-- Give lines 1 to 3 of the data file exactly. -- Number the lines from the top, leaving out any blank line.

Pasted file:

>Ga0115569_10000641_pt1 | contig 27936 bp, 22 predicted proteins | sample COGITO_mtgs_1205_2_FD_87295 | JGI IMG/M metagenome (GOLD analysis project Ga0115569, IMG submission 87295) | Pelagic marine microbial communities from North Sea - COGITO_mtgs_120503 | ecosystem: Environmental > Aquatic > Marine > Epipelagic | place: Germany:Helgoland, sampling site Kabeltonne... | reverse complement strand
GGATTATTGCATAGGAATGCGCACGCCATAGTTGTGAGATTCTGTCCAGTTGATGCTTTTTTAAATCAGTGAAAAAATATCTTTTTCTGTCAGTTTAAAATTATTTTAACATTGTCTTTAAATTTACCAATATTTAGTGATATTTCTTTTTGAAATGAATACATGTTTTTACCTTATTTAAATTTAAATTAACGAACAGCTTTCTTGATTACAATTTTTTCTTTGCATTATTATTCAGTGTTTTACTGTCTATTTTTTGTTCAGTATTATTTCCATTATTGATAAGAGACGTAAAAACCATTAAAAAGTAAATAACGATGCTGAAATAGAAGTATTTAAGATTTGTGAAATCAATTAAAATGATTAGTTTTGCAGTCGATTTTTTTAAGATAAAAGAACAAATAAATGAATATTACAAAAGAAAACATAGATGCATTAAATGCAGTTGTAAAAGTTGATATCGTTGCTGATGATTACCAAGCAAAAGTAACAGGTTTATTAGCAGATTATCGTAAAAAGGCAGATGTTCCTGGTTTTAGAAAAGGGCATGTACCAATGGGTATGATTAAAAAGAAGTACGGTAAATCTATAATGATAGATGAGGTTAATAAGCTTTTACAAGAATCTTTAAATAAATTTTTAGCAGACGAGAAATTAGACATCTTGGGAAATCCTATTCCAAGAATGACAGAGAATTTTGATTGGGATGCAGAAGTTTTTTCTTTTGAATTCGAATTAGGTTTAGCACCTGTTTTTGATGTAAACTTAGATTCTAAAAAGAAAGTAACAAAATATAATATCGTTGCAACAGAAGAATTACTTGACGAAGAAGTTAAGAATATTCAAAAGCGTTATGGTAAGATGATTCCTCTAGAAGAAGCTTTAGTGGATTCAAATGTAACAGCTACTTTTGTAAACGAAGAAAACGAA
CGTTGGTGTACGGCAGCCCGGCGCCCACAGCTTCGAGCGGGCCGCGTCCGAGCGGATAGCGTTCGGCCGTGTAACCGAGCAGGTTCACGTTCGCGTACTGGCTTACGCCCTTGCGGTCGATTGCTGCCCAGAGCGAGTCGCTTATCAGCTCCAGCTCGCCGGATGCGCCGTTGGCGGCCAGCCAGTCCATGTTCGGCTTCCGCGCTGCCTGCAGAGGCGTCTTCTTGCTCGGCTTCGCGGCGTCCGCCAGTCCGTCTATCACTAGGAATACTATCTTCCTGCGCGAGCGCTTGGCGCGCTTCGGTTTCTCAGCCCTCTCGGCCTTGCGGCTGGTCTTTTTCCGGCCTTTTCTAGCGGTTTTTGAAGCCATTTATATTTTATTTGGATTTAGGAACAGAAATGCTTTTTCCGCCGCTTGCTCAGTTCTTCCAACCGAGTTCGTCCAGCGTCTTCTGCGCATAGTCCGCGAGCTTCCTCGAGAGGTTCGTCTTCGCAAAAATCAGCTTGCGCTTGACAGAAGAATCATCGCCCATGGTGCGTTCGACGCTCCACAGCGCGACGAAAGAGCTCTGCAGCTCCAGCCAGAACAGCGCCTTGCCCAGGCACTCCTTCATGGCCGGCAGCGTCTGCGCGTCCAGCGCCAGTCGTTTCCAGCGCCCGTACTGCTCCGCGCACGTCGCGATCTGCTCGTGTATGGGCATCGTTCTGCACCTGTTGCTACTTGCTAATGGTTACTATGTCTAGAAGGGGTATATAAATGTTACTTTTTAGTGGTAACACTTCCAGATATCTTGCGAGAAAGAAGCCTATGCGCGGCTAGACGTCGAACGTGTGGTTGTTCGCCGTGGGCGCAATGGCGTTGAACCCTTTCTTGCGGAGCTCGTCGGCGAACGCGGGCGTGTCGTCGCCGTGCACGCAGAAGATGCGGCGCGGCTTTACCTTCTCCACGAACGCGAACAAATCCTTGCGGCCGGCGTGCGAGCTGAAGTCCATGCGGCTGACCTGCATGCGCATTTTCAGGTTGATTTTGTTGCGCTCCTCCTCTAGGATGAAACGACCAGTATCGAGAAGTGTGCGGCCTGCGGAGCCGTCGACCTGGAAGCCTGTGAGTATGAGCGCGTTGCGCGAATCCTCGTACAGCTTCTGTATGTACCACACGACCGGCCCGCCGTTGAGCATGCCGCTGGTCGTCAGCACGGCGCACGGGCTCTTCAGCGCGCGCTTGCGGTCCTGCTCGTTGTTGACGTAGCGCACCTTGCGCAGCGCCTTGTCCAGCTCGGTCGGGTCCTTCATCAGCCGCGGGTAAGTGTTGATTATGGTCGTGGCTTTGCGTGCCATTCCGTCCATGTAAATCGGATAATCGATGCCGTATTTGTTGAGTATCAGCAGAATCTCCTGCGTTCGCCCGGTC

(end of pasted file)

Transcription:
>Ga0115569_10000641_pt1 | contig 27936 bp, 22 predicted proteins | sample COGITO_mtgs_1205_2_FD_87295 | JGI IMG/M metagenome (GOLD analysis project Ga0115569, IMG submission 87295) | Pelagic marine microbial communities from North Sea - COGITO_mtgs_120503 | ecosystem: Environmental > Aquatic > Marine > Epipelagic | place: Germany:Helgoland, sampling site Kabeltonne... | reverse complement strand
GGATTATTGCATAGGAATGCGCACGCCATAGTTGTGAGATTCTGTCCAGTTGATGCTTTTTTAAATCAGTGAAAAAATATCTTTTTCTGTCAGTTTAAAATTATTTTAACATTGTCTTTAAATTTACCAATATTTAGTGATATTTCTTTTTGAAATGAATACATGTTTTTACCTTATTTAAATTTAAATTAACGAACAGCTTTCTTGATTACAATTTTTTCTTTGCATTATTATTCAGTGTTTTACTGTCTATTTTTTGTTCAGTATTATTTCCATTATTGATAAGAGACGTAAAAACCATTAAAAAGTAAATAACGATGCTGAAATAGAAGTATTTAAGATTTGTGAAATCAATTAAAATGATTAGTTTTGCAGTCGATTTTTTTAAGATAAAAGAACAAATAAATGAATATTACAAAAGAAAACATAGATGCATTAAATGCAGTTGTAAAAGTTGATATCGTTGCTGATGATTACCAAGCAAAAGTAACAGGTTTATTAGCAGATTATCGTAAAAAGGCAGATGTTCCTGGTTTTAGAAAAGGGCATGTACCAATGGGTATGATTAAAAAGAAGTACGGTAAATCTATAATGATAGATGAGGTTAATAAGCTTTTACAAGAATCTTTAAATAAATTTTTAGCAGACGAGAAATTAGACATCTTGGGAAATCCTATTCCAAGAATGACAGAGAATTTTGATTGGGATGCAGAAGTTTTTTCTTTTGAATTCGAATTAGGTTTAGCACCTGTTTTTGATGTAAACTTAGATTCTAAAAAGAAAGTAACAAAATATAATATCGTTGCAACAGAAGAATTACTTGACGAAGAAGTTAAGAATATTCAAAAGCGTTATGGTAAGATGATTCCTCTAGAAGAAGCTTTAGTGGATTCAAATGTAACAGCTACTTTTGTAAACGAAGAAAACGAA
CGTTGGTGTACGGCAGCCCGGCGCCCACAGCTTCGAGCGGGCCGCGTCCGAGCGGATAGCGTTCGGCCGTGTAACCGAGCAGGTTCACGTTCGCGTACTGGCTTACGCCCTTGCGGTCGATTGCTGCCCAGAGCGAGTCGCTTATCAGCTCCAGCTCGCCGGATGCGCCGTTGGCGGCCAGCCAGTCCATGTTCGGCTTCCGCGCTGCCTGCAGAGGCGTCTTCTTGCTCGGCTTCGCGGCGTCCGCCAGTCCGTCTATCACTAGGAATACTATCTTCCTGCGCGAGCGCTTGGCGCGCTTCGGTTTCTCAGCCCTCTCGGCCTTGCGGCTGGTCTTTTTCCGGCCTTTTCTAGCGGTTTTTGAAGCCATTTATATTTTATTTGGATTTAGGAACAGAAATGCTTTTTCCGCCGCTTGCTCAGTTCTTCCAACCGAGTTCGTCCAGCGTCTTCTGCGCATAGTCCGCGAGCTTCCTCGAGAGGTTCGTCTTCGCAAAAATCAGCTTGCGCTTGACAGAAGAATCATCGCCCATGGTGCGTTCGACGCTCCACAGCGCGACGAAAGAGCTCTGCAGCTCCAGCCAGAACAGCGCCTTGCCCAGGCACTCCTTCATGGCCGGCAGCGTCTGCGCGTCCAGCGCCAGTCGTTTCCAGCGCCCGTACTGCTCCGCGCACGTCGCGATCTGCTCGTGTATGGGCATCGTTCTGCACCTGTTGCTACTTGCTAATGGTTACTATGTCTAGAAGGGGTATATAAATGTTACTTTTTAGTGGTAACACTTCCAGATATCTTGCGAGAAAGAAGCCTATGCGCGGCTAGACGTCGAACGTGTGGTTGTTCGCCGTGGGCGCAATGGCGTTGAACCCTTTCTTGCGGAGCTCGTCGGCGAACGCGGGCGTGTCGTCGCCGTGCACGCAGAAGATGCGGCGCGGCTTTACCTTCTCCACGAACGCGAACAAATCCTTGCGGCCGGCGTGCGAGCTGAAGTCCATGCGGCTGACCTGCATGCGCATTTTCAGGTTGATTTTGTTGCGCTCCTCCTCTAGGATGAAACGACCAGTATCGAGAAGTGTGCGGCCTGCGGAGCCGTCGACCTGGAAGCCTGTGAGTATGAGCGCGTTGCGCGAATCCTCGTACAGCTTCTGTATGTACCACACGACCGGCCCGCCGTTGAGCATGCCGCTGGTCGTCAGCACGGCGCACGGGCTCTTCAGCGCGCGCTTGCGGTCCTGCTCGTTGTTGACGTAGCGCACCTTGCGCAGCGCCTTGTCCAGCTCGGTCGGGTCCTTCATCAGCCGCGGGTAAGTGTTGATTATGGTCGTGGCTTTGCGTGCCATTCCGTCCATGTAAATCGGATAATCGATGCCGTATTTGTTGAGTATCAGCAGAATCTCCTGCGTTCGCCCGGTC